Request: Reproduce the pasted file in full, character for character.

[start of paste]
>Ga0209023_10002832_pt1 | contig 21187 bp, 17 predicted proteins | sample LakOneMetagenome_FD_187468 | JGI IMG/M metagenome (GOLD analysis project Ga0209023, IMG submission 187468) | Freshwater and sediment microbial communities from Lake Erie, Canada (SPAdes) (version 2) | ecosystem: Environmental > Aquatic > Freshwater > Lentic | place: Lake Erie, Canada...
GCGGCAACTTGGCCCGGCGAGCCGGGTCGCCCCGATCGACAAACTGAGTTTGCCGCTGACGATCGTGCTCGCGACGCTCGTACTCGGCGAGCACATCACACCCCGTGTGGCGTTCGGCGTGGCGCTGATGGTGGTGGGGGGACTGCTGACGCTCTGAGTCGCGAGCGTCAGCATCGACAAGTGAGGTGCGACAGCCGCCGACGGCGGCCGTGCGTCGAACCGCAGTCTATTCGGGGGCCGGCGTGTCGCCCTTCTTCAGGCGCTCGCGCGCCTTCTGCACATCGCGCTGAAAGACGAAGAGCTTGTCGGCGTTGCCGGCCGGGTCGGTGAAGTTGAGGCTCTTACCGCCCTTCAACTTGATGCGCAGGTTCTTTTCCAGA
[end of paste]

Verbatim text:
>Ga0209023_10002832_pt1 | contig 21187 bp, 17 predicted proteins | sample LakOneMetagenome_FD_187468 | JGI IMG/M metagenome (GOLD analysis project Ga0209023, IMG submission 187468) | Freshwater and sediment microbial communities from Lake Erie, Canada (SPAdes) (version 2) | ecosystem: Environmental > Aquatic > Freshwater > Lentic | place: Lake Erie, Canada...
GCGGCAACTTGGCCCGGCGAGCCGGGTCGCCCCGATCGACAAACTGAGTTTGCCGCTGACGATCGTGCTCGCGACGCTCGTACTCGGCGAGCACATCACACCCCGTGTGGCGTTCGGCGTGGCGCTGATGGTGGTGGGGGGACTGCTGACGCTCTGAGTCGCGAGCGTCAGCATCGACAAGTGAGGTGCGACAGCCGCCGACGGCGGCCGTGCGTCGAACCGCAGTCTATTCGGGGGCCGGCGTGTCGCCCTTCTTCAGGCGCTCGCGCGCCTTCTGCACATCGCGCTGAAAGACGAAGAGCTTGTCGGCGTTGCCGGCCGGGTCGGTGAAGTTGAGGCTCTTACCGCCCTTCAACTTGATGCGCAGGTTCTTTTCCAGA